“Those fish are moving. If you are moving away, you might think they aren’t there,” Thelen said. “Instead, pick a reef, drop anchor and start to fish. Catch one and others will follow. They feel the vibrations of feeding and they follow the activity.”
Thelen uses 10-pound super braided line tied to a Lindy NO SNAGG swivel to avoid line twist, and a 1-1/2-foot leader of 6-pound fluorocarbon. After taking so much effort to get a walleye close, he wants nothing to spook it at the last moment.
He uses bigger-than-average jigs for the presentation, 3/8-ounce to 1/2-ounce. The idea is to bang it on the bottom in order to draw some attention. He likes Lindy jigs because the protruded eyes look more lifelike. Brighter than average colors such as bubble gum and chartreuse, pink and chartreuse, yellow and chartreuse, or glow pink and white are easier for walleyes to see.
“Yellow and chartreuse, glow white and pink — I’m confident if I have those two colors in the tackle box I am going to catch fish on Lake of the Woods,” Thelen said.
If the tops or the slopes of the reef don’t produce, Thelen will try the bottom of the reef where the bottom turns from hard to soft. He puts away the jigs and the anchors and uses Lindy spinner rigs on bottom-bouncers. This is slow work, so 1-1/2- to 2-ounces of weight is the most he uses to keep a 45-degree angle with the water’s surface. The spinners are in colors that imitate shiners or in metallic colors such as gold and silver. He likes to use night crawler harnesses so he has two hooks per rod, though he knows other anglers who use minnows on a single hook. Allow the wind to push the boat or use your electric trolling motor to creep along the transition from hard to soft bottom at 1 mph.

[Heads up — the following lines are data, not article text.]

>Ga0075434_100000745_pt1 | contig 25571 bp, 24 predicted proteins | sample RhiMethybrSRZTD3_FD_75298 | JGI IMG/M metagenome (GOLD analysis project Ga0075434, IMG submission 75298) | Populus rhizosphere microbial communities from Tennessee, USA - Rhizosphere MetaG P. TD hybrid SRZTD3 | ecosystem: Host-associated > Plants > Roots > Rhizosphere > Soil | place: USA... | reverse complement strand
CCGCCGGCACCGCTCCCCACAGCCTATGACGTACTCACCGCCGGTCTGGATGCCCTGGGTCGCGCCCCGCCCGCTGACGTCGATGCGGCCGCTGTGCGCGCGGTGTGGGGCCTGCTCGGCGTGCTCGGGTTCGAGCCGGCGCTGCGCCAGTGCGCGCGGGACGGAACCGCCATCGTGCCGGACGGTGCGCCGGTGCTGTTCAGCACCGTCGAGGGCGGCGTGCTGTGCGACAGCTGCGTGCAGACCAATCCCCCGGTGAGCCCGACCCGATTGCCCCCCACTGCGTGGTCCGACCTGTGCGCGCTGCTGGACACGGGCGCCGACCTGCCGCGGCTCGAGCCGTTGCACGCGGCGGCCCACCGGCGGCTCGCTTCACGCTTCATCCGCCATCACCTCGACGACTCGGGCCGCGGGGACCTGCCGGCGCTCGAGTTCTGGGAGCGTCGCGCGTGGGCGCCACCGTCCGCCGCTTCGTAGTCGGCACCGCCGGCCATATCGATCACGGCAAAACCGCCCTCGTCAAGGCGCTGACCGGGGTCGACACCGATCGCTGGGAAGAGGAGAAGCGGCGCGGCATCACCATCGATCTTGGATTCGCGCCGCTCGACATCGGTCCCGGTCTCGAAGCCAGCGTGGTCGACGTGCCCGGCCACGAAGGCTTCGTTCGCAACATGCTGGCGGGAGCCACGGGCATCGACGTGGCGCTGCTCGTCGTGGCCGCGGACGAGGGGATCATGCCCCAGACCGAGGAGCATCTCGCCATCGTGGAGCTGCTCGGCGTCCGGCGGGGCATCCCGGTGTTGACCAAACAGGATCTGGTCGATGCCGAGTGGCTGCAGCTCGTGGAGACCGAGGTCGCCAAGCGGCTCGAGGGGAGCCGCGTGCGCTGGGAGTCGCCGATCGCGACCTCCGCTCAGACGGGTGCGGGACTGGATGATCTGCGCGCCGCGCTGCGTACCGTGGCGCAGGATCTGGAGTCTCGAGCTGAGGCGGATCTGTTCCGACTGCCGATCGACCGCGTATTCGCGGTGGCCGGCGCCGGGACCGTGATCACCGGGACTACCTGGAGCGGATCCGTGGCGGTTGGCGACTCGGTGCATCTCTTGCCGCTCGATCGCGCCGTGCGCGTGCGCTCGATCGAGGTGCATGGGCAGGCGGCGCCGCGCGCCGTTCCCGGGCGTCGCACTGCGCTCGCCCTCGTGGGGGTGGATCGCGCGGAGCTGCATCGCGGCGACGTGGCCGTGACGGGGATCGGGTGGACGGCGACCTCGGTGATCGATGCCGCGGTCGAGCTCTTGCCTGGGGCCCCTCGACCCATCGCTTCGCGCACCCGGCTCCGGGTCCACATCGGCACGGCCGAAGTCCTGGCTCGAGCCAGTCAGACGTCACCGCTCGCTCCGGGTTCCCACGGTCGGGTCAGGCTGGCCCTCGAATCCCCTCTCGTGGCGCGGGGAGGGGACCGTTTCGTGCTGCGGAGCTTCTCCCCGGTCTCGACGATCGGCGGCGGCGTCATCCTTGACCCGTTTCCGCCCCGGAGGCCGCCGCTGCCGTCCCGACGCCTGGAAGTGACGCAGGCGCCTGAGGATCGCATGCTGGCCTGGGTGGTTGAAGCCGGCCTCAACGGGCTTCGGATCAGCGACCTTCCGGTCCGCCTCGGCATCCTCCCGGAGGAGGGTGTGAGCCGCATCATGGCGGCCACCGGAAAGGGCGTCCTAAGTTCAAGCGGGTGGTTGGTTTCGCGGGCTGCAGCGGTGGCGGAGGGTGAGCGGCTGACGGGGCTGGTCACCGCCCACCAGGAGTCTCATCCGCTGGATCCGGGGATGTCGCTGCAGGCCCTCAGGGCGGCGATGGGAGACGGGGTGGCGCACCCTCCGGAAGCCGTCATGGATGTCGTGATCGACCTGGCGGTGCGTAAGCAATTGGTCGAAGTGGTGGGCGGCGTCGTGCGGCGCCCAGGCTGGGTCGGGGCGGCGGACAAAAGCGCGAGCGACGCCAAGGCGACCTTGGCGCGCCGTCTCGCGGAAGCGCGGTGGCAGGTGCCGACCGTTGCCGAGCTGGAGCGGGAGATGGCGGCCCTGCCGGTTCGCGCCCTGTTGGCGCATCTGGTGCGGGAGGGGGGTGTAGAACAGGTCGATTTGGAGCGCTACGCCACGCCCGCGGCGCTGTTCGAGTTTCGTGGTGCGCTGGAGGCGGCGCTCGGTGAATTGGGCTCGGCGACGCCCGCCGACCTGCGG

The work to locate fish on Lake of the Woods is worth the effort, he said. “There are 30-inch plus fish and tons of 15-inch fish for dinner. It is the most diverse and healthy walleye fishery that I can think of,” he said.
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Ted Takasaki has many fishing achievements, including in March, 2010, when he was named a “Legendary Angler” in the “Fresh Water Fishing Hall of Fame” at Hayward, Wis. He had a victory at the 1993 Mercury Nationals and the 1995 Professional Walleye Trail Top Gun award. He reached the pinnacle of both angling and business when he was named PWT Champion in 1998 and president of Lindy Little Joe, Inc., of Brainerd, Minn., a year later.